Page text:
Another entry from Norway is the Atlantic Ocean Road that connects several small islands, passing Hustadvika, a notoriously dangerous stretch of Norwegian coastline upon which many ships have run aground. The road was actually hit by no fewer than twelve storms during its construction, and cars travelling along it are advised to do so only in good weather, lest high waves cause them to crash – however, this doesn’t tend to stop tourists, who flock to it in the autumn specifically to experience those famous storms.
In good weather, though, it is a spectacular rollercoaster of a road to drive, with several panoramic viewing points and rest areas offering visitors a break from driving – you might even be able to indulge in a few hours of fishing if you’re that way inclined, as the viewing points tend to be popular with local anglers. In terms of marine life, whales and seals are common sights, and diving is a particularly popular activity due to the clarity of the water in the area. All in all, the Atlantic Ocean Road is a rewarding and exciting drive at any time of the year – it just might be an idea to stay away when the clouds begin to turn black!
Kolyma Highway (Russia)
Connecting Magadan and Yakutsk in Siberia, frost, ice and mud are the main hazards presented by the Kolyma Highway. Because of the area’s permafrost, there is no asphalt covering the road, which turns into a mudbath in the summer when the frost melts. This leads to vehicles getting stuck for days on end, but they have no choice – there’s no other route between the two cities. These issues don’t usually lead to death, but they can lead to cars having to be abandoned and lost to the mud. That’s assuming that you fancy braving being attacked by a bear…
The road is known as the Road of Bones throughout Russia because of the high number of gulag prisoners who died building it. There are towns listed on the map, but in many cases they have been completely abandoned, much less in possession of a hotel to spend the night in. The route can be done in four days, but will obviously take longer depending on how often you stop – this is a drive that’s more of an adventure of survival than a sight-seeing tour. Emergency evacuation is possible by helicopter, but carefully conserving fuel and food should see you through as long as you’re sensible.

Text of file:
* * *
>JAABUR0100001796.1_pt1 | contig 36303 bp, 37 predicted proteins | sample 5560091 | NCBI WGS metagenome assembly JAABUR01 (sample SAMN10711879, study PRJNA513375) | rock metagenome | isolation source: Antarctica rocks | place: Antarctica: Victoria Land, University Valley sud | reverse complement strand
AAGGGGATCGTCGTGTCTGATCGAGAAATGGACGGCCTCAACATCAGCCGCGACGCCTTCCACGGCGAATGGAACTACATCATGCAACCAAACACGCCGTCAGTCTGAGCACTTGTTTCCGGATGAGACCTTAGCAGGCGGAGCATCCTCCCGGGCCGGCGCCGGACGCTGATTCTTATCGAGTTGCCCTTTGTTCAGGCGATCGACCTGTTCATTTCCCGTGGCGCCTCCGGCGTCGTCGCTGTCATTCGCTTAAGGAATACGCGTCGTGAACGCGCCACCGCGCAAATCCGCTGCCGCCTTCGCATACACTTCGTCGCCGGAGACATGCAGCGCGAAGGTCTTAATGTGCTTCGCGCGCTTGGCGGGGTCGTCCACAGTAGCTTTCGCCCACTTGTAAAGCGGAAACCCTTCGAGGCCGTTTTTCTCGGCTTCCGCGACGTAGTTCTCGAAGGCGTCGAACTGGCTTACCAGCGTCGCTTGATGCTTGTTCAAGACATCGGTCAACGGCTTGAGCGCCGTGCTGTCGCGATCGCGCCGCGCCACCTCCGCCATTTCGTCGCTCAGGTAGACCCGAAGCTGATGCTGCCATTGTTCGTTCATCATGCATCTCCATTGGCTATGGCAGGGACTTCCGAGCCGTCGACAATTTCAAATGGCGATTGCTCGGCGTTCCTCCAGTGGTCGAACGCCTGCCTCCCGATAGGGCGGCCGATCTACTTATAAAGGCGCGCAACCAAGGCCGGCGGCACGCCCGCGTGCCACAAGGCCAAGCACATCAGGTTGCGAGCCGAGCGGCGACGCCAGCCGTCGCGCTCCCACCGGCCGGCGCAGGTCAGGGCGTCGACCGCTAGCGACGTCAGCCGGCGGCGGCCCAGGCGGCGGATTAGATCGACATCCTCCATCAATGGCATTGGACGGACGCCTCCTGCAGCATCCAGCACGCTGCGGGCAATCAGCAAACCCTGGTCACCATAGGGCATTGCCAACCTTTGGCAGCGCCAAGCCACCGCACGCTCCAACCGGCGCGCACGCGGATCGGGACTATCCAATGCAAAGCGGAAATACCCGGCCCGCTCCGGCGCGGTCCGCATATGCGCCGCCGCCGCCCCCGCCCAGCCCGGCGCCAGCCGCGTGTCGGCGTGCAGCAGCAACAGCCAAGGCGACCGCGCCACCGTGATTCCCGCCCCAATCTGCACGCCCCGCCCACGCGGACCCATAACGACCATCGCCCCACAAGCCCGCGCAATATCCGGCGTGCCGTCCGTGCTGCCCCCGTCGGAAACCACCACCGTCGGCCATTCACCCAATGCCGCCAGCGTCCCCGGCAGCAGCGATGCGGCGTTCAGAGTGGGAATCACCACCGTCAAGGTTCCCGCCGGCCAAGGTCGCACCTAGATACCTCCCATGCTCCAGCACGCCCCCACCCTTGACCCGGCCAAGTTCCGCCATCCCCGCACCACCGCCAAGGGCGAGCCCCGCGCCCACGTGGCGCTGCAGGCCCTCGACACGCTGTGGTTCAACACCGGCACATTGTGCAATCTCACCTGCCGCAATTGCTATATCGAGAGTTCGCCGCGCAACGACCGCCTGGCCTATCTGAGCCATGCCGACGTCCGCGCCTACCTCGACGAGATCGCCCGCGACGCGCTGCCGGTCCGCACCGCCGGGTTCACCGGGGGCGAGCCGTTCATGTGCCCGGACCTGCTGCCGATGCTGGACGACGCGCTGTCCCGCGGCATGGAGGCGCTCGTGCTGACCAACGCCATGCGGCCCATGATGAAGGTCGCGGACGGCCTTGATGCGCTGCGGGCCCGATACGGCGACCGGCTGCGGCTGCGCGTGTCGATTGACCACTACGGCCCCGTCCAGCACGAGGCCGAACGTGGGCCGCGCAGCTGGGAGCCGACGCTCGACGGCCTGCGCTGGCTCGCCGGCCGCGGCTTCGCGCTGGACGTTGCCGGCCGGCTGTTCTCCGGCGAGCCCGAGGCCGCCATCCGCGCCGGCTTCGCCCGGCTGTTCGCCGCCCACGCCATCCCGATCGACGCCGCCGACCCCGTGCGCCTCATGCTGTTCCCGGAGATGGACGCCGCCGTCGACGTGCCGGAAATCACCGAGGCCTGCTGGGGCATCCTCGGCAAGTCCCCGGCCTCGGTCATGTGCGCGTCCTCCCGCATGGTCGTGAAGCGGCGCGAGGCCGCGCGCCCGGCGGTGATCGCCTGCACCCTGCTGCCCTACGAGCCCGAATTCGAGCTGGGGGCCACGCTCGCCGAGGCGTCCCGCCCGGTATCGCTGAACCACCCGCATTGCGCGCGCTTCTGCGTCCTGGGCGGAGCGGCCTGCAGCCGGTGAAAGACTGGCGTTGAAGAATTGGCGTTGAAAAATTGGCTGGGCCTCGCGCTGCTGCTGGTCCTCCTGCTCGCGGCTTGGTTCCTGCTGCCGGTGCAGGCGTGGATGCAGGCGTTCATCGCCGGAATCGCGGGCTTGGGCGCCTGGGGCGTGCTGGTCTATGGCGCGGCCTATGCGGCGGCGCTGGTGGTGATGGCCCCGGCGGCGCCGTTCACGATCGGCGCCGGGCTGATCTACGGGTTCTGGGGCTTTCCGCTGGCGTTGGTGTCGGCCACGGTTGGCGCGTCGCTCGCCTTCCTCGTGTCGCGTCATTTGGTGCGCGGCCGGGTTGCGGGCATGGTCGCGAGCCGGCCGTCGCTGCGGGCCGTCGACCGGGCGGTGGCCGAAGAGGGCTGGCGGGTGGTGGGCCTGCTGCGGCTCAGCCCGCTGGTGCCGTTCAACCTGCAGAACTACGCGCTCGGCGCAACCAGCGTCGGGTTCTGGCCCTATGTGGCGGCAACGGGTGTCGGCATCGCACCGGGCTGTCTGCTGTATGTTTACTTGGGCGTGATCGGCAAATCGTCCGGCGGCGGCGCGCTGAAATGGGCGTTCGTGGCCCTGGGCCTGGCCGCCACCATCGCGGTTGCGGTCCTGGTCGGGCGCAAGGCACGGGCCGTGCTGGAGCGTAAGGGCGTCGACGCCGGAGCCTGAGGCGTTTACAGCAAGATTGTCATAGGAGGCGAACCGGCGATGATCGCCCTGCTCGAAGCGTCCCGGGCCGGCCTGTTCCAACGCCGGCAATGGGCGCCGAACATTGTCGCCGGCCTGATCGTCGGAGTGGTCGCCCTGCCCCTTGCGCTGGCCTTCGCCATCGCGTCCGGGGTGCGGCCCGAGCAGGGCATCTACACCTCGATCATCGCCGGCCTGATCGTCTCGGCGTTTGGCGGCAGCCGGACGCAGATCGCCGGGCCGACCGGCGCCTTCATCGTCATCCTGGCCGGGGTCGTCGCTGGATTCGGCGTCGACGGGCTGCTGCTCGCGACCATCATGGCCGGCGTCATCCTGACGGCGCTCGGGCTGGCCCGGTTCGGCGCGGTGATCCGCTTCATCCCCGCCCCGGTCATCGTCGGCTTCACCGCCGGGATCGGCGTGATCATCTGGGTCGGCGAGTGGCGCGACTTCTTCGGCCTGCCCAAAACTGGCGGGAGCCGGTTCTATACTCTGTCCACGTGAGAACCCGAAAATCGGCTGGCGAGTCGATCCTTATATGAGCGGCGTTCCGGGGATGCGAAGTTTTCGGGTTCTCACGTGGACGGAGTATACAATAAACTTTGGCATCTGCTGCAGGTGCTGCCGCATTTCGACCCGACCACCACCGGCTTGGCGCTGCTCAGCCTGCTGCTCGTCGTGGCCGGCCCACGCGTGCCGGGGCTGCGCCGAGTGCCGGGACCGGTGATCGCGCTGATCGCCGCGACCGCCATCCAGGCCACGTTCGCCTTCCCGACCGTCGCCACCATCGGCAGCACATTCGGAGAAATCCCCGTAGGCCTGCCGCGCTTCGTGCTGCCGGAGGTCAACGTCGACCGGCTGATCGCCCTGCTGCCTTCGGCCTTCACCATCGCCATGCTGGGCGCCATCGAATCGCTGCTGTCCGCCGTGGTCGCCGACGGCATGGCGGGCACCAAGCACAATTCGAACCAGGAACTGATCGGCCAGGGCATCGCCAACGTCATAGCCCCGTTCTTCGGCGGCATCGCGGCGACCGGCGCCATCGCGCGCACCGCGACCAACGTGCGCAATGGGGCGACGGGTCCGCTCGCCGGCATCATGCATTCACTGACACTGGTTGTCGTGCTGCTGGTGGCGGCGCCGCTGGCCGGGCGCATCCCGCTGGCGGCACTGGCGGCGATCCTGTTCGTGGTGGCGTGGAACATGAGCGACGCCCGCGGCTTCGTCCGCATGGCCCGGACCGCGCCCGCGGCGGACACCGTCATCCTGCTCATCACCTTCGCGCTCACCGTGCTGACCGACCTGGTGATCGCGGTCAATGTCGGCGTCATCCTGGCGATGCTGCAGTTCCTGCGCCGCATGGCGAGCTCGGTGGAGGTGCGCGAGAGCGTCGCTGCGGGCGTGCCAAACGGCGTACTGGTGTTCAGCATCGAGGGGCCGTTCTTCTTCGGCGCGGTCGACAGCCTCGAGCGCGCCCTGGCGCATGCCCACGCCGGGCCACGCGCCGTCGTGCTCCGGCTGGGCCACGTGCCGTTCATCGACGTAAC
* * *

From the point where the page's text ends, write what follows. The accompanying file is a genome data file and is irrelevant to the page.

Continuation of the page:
Grimsel Pass (Switzerland)
The Grimsel Pass links the Goms in Valais with the Hasli Valley in the Bernese Oberland, with the road climbing up through canyons that become ever-narrower the higher one drives, and which play host to power plants and reservoir lakes as well as featuring an outstanding range of natural beauty, including waterfalls and colourful foliage in the summer. Visitors can check out the Grimsel Lake and its dam at the top of the road, combining it with a stay in the Grimsel Hospiz hotel.
One of the less dangerous roads on the list in terms of deaths caused, the Grimsel Pass still offers a challenging drive to anyone wishing to cross it – just make sure you don’t plan a trip for the winter, because the road will be closed as a safety precaution. As a whole, it is fairly wide, and it probably needs to be – the number of hairpin bends and blind curves that the road plays host to will present certain issues in terms of negotiating oncoming traffic. Concentration and care should see you safely through, however. As far as Swiss drives go, this is one of the most spectacular, and certainly worth considering taking if you’re going to be in the area.